Some of my videos didn’t do go super viral and stuck around the 5k - 10k like range. It’s hard to tell exactly why they didn’t go as viral, but I think it may be because I made the videos too complicated or I talked too fast. People still like them, but they didn’t go super viral.
I spent a LOT of time deleting every open conversation I had in my TikTok inbox. When you follow someone on TikTok, and they follow you back, it automatically opens a new thread in your inbox. Because following was part of my strategy during my first month I had almost 1,000 open conversations in my inbox. Since my account is starting to grow I am hoping I can soon connect with more viral TikTok creators, so I needed to delete every conversation so that I could reach TikTok inbox zero so I would have a clean way to manage conversations moving forward.
I recreated a slightly different version of my super viral video and, guess what? It went viral too! This video has over 200k likes and is on it’s way to hitting 2 million views in just the past couple of days.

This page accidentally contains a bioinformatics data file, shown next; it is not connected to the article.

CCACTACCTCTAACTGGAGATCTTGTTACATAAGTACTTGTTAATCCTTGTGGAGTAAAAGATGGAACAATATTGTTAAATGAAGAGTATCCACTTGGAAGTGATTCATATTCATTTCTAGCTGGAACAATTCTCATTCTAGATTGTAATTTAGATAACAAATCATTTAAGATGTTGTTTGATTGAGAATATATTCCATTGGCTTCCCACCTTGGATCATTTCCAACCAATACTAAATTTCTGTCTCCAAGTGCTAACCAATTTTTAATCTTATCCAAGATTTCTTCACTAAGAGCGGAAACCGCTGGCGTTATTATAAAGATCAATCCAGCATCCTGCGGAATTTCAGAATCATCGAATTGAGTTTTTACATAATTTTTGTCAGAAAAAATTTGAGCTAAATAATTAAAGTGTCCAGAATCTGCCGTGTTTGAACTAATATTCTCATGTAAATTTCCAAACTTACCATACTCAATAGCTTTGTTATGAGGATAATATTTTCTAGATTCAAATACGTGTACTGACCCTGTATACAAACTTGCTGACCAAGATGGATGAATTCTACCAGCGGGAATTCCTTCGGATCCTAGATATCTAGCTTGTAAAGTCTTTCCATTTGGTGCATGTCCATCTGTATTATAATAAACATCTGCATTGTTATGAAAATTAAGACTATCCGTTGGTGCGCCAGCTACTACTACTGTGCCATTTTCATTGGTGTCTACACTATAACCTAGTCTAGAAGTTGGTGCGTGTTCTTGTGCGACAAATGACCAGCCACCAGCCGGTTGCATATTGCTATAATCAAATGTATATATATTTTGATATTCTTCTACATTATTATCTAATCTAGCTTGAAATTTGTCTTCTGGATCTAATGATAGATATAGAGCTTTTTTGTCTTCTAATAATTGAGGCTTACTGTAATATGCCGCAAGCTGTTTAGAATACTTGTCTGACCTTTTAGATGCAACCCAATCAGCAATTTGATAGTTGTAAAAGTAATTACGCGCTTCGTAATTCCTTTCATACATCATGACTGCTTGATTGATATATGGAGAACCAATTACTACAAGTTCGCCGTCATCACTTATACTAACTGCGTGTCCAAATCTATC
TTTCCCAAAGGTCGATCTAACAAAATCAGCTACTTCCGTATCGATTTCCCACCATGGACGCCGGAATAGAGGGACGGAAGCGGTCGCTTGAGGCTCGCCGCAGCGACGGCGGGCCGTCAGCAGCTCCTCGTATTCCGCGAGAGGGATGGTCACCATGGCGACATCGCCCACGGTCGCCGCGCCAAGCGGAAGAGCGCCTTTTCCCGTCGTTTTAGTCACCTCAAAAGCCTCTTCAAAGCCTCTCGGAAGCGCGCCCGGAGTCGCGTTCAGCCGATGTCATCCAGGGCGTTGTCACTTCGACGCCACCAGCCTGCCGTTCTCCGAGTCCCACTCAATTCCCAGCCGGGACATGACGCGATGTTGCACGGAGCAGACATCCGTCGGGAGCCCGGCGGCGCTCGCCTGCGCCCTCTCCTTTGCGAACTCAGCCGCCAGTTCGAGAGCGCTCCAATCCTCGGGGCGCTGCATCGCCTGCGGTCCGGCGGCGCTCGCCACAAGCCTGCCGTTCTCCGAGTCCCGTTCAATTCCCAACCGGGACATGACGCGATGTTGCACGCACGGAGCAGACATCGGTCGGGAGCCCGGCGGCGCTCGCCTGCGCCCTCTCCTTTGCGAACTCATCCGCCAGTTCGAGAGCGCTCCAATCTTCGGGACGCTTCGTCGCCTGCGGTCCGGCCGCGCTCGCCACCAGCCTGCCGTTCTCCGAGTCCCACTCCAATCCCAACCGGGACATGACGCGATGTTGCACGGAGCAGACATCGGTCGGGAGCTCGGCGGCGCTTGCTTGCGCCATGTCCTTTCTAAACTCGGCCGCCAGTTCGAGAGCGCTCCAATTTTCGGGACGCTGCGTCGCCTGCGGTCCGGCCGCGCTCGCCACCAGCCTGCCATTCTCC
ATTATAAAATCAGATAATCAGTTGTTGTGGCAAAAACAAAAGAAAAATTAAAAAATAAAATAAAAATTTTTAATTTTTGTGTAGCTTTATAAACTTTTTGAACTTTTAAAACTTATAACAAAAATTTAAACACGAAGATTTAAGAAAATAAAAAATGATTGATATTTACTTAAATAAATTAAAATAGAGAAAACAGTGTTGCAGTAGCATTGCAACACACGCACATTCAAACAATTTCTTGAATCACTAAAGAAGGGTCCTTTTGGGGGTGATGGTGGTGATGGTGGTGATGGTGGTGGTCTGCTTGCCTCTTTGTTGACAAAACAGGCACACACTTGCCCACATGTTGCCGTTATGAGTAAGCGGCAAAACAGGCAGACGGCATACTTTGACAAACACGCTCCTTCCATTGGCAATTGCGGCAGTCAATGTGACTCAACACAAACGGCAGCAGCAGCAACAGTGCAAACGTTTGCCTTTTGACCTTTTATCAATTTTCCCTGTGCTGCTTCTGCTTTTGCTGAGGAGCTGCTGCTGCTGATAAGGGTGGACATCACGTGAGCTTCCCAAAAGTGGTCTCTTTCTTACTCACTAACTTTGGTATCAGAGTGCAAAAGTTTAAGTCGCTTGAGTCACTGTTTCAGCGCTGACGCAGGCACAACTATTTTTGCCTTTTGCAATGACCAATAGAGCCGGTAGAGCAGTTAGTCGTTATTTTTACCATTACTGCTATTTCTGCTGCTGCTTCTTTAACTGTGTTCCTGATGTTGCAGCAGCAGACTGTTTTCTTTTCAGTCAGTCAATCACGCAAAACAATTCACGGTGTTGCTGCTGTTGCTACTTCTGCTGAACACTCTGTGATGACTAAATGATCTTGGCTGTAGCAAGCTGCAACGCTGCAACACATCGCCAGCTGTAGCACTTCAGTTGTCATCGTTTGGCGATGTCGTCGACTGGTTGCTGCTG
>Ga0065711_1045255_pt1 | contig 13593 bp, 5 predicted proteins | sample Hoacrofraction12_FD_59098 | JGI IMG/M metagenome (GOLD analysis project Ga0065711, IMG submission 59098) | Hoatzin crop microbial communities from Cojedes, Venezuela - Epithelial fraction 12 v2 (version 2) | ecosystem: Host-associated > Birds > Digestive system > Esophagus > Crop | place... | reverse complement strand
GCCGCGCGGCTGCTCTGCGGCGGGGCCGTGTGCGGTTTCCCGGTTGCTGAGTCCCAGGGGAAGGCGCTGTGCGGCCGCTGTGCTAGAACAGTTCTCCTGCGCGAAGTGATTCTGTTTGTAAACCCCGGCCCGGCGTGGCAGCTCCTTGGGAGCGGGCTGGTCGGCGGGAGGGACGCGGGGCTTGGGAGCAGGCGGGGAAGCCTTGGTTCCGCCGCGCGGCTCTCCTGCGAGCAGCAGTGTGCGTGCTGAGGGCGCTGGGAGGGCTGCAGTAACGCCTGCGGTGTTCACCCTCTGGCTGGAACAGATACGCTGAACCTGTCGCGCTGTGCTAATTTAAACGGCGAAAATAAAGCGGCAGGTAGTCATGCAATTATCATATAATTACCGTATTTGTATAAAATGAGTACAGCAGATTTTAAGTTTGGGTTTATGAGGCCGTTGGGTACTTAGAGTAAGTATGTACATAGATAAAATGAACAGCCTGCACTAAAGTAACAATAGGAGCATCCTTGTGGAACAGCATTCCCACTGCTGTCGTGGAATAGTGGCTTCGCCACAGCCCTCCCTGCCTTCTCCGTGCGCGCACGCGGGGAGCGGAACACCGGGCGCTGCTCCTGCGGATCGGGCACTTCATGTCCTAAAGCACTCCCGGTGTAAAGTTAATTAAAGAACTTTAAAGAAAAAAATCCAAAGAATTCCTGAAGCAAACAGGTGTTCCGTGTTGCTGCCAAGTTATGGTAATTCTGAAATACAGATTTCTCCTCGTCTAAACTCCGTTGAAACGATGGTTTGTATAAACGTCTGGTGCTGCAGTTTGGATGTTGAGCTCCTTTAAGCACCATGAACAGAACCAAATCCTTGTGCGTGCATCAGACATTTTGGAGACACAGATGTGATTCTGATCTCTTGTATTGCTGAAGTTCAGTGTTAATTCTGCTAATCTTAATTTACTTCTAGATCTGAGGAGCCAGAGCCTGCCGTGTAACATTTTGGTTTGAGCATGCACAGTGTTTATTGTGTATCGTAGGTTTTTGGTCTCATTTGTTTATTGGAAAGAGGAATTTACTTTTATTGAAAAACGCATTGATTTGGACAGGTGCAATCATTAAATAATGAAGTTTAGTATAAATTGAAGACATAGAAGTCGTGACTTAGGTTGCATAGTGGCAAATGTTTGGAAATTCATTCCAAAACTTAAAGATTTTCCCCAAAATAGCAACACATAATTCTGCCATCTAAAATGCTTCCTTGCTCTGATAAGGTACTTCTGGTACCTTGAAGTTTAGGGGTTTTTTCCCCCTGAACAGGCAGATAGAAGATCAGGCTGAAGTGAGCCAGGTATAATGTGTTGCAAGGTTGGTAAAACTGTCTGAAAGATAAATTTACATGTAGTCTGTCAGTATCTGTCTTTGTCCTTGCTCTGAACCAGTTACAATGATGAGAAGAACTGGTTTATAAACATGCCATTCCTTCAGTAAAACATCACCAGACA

So here’s where my head is at right now:
I have reached a new level where I know I can consistently get 10k to 50k views with a chance of having a viral hit that gets 1mil to 2mil views. Wooo! This is exciting!
My comic character is in each of these new videos and I feel like that is the beginning of a brand. Also wooo! This is good!
I am wondering if it’s bad that I am not personally appearing in my videos. Is this hurting the brand of my TikTok? Will people not remember me? Can it really just be a comic character? Ryan Beard, our viral TikTok interview of the day, believes I should be on camera more (you can read more from Ryan in the next section).
I don’t want to just be doing mentalist style videos. I am interested in figuring out other types of videos I could work my comic character into. I have been spending some time looking up these hashtags to see if I can find some inspiration: #cartoons #drawing #animated.